2."Bands of toxic mercury in the soils of Slovenia  are a chemical legacy of artillery barrages along the Soca Front during the First World War."
3."Active fighting burns and crushes whole landscapes and the chaos generated leaves rules and regulations by the wayside, natural resources are plundered and poaching is rife."
4."Deforestation rates have soared as successive conflicts have raged in Afghanistan, and Pakistani 'timber mafias' have looted valuable woods from the region.

ACTION-INNOVATION.

A new bread of Warfare ecologists has arisen. By studying warfare's effects on the environment, and the environment's effects on war, these researchers hope to short-circuit the cycles of violence leading to natural-resource crises leading to violence. A paper on page 438 links El Niño weather events to civil conflicts, showing that the connections can be strong.

THE STRATEGIC ISSUE:
"It is clear that humanity at the beginning of the twenty-first century is much better at violent conflict than at planet management.

Certainly, the US Department of Defense's budget is 100 times that of the National Science Foundation.


INNOVATION IN FACE OF THE CYNICS AND CYNICISM.
"research the interplay between ecosystems and international aid and relief, and suggest smart technological fixes, such as solar panels in refugee camps, which improve safety there. After a war, they can restore ecosystem services necessary for continued peace, from clean water to locally grown food. And they can promote 'peace parks', protected areas that span borders, preserve nature, provide a feel-good common cause for local and national governments and create economic opportunities through tourism."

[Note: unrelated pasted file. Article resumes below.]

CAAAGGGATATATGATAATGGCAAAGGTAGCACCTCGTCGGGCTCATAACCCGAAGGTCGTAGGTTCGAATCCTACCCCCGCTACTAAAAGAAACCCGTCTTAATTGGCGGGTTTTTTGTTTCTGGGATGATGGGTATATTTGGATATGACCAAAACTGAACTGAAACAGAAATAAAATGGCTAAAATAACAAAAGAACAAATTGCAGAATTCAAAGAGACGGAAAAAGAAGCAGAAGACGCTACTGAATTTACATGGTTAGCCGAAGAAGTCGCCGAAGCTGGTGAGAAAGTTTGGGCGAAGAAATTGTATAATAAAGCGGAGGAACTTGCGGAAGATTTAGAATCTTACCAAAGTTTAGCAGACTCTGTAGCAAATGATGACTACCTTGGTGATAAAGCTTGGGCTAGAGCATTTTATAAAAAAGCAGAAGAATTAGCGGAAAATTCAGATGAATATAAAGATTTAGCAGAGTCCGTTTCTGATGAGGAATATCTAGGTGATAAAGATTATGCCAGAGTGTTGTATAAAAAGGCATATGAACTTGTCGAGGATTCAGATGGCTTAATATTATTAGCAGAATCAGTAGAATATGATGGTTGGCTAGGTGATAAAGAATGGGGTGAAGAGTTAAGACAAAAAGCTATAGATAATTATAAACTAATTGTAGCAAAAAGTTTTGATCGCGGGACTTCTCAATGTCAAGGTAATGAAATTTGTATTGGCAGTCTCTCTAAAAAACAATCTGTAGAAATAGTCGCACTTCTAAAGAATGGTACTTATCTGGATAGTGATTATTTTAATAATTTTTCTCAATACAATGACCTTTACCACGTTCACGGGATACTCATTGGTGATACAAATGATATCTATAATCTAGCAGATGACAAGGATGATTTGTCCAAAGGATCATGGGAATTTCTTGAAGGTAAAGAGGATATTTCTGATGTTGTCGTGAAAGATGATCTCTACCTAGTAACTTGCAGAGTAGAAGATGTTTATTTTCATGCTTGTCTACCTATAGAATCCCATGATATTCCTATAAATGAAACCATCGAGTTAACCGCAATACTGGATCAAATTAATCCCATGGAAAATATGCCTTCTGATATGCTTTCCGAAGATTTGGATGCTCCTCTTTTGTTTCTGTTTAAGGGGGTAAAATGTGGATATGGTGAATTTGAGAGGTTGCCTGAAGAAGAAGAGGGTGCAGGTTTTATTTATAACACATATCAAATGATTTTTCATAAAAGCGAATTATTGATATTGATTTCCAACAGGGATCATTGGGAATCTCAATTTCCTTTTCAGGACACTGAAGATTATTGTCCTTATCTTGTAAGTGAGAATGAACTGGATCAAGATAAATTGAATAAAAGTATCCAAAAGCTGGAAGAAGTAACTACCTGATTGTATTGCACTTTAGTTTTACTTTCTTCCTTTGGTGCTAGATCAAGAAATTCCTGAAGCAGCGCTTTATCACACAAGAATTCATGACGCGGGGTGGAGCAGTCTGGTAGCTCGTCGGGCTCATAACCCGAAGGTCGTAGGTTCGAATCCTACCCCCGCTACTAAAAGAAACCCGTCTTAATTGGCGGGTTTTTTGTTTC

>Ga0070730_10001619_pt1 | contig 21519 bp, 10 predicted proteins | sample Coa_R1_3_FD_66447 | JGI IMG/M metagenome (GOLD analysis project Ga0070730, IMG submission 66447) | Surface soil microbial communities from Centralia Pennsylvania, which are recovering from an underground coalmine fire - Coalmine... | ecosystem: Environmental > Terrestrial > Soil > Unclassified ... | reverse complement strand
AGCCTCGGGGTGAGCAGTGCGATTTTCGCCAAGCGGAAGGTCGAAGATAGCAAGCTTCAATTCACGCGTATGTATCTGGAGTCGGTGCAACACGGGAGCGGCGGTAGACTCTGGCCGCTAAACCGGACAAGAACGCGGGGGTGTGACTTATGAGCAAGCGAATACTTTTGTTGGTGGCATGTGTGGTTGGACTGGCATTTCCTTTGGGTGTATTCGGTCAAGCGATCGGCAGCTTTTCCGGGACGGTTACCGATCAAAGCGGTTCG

COUNTER ARGUMENTS.
"There are troubling aspects to warfare ecology. Peter Smallwood, a biologist at the University of Richmond, Virginia, who has worked to establish a peace park in Afghanistan, points out that such projects are so enthusiastically supported by soldiers trying to win hearts and minds that they can blur the lines between civilian and military acts.

Another uncomfortable truth that war can be a boon to ecosystems and rare species. War zones, military bases and weapons labs around the world serve as de facto protected areas, many of which are now managed with biodiversity in mind. The demilitarized zone between North and South Korea has become a haven for endangered species such as red-crowned cranes (Grus japonensis). In Colombia, jungle areas held by guerrilla fighters are safe from development.


CONCLUSIONS
1"The above does not mean that warfare ecologists must wish for conflicts to continue. Instead, they can prepare for peace, by partnering with conservation organizations to raise funds that can be mobilized when war zones open up."

2.Warfare ecology should and will go on. Ecologists are used to making do, and there is always a war somewhere.

The current financial climate sees even sacrosanct defence budgets feeling the pinch, and ecological research and nature protection could be among the early casualties. But warfare ecology should and will go on. Ecologists are used to making do, and there is always a war somewhere.

FINALLY